LESLIE: Now, Kevin, increasing the amount of insulation you have in the attic really is a very, very helpful project that you could have in your home. But is it a do-it-yourself project?
KEVIN: Oh, it definitely is a do-it-yourself project, whether you’re increasing the amount of insulation or you’re just adding insulation for the first time. Imagine when you’re working up in the attic, if you don’t have anything in those bays between the ceiling joists, well, these batts are designed to lay right down into those bays, 16 inches on center. So you can fill in those bays and add insulation.
If it’s already there, it’s a great idea to increase the amount of insulation. The only tip that I would say is that you want to lay the second layer of insulation perpendicular to the first and to those ceiling joists so that you cover up any of those gaps.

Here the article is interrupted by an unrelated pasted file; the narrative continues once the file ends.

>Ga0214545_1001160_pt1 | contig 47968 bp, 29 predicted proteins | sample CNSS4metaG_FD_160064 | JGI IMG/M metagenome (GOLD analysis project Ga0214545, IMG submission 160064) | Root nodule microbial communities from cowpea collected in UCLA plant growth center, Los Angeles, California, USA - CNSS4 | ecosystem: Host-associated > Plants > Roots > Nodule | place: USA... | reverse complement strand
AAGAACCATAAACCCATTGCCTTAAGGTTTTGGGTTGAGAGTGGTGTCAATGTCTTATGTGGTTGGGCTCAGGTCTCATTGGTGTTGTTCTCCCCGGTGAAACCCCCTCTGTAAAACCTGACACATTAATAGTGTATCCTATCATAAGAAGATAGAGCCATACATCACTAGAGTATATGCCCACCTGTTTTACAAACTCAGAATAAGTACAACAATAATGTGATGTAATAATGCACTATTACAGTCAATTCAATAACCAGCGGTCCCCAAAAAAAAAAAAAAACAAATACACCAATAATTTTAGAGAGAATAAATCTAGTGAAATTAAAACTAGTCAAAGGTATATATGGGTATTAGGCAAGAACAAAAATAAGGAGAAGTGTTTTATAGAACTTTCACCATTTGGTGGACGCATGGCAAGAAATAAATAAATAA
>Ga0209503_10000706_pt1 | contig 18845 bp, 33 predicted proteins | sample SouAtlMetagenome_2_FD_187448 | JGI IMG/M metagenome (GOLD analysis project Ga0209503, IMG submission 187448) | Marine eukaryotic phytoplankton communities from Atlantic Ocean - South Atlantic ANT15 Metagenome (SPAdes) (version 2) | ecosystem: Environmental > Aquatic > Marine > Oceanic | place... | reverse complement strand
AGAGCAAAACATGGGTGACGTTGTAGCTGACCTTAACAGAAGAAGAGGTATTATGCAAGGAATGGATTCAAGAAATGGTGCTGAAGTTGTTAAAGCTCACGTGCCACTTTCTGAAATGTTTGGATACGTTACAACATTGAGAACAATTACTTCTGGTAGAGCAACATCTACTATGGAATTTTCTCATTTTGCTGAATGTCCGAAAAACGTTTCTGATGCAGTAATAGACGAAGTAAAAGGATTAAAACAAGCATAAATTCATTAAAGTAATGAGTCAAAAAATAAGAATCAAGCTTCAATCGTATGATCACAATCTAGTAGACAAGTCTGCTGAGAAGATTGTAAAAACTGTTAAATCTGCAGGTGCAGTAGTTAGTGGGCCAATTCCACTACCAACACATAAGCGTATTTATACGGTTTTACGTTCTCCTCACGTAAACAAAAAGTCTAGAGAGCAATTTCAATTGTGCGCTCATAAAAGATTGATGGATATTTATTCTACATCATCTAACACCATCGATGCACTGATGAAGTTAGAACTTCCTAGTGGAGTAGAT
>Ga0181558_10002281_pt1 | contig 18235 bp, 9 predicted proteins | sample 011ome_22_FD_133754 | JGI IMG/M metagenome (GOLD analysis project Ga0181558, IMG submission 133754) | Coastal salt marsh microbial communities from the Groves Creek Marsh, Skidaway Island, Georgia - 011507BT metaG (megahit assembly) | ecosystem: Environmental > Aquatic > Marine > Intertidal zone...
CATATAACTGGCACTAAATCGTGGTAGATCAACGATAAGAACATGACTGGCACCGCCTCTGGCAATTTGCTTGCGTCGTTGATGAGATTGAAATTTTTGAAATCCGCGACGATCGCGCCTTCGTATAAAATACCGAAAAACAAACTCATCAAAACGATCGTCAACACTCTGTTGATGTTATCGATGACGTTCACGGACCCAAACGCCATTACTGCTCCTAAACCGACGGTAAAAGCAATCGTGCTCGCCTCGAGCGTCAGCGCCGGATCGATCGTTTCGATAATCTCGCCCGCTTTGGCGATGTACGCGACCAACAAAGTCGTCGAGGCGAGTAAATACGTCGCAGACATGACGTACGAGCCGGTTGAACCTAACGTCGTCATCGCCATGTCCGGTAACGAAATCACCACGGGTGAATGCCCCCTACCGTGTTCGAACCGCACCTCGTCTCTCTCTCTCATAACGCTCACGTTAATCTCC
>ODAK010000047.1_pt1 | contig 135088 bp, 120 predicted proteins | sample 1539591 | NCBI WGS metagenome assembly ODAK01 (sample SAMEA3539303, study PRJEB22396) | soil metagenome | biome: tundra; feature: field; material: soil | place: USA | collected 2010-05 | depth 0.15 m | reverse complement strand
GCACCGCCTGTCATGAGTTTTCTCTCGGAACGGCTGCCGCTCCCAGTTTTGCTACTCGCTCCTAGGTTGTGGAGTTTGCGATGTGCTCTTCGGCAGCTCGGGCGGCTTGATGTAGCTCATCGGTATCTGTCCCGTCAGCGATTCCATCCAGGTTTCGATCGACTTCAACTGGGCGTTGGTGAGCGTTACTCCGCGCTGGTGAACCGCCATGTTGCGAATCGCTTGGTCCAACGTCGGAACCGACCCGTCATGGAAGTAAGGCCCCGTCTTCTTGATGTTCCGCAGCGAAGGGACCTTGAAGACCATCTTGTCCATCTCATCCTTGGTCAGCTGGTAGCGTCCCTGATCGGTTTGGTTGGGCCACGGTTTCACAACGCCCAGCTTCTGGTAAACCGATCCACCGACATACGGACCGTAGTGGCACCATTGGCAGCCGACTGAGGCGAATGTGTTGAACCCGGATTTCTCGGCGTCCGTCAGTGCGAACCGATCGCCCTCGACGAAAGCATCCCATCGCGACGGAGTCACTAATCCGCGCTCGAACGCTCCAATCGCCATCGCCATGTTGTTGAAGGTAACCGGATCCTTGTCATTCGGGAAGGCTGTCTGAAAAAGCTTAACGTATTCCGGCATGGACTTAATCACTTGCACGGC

LESLIE: And you want unfaced-batt insulation, correct?
KEVIN: You do. Because that facing is actually a vapor retarder and you don’t want that in the wrong spot. So you want to make sure that you use unfaced insulation. Lay it across, cover up all those gaps and cracks and pile it up.
TOM: Now, another thing to watch out for are the light fixtures, especially those high-hat sort of ceiling can lights that protrude up into the attic. If you don’t have the right kind and you cover them with insulation, it could cause an overheating situation.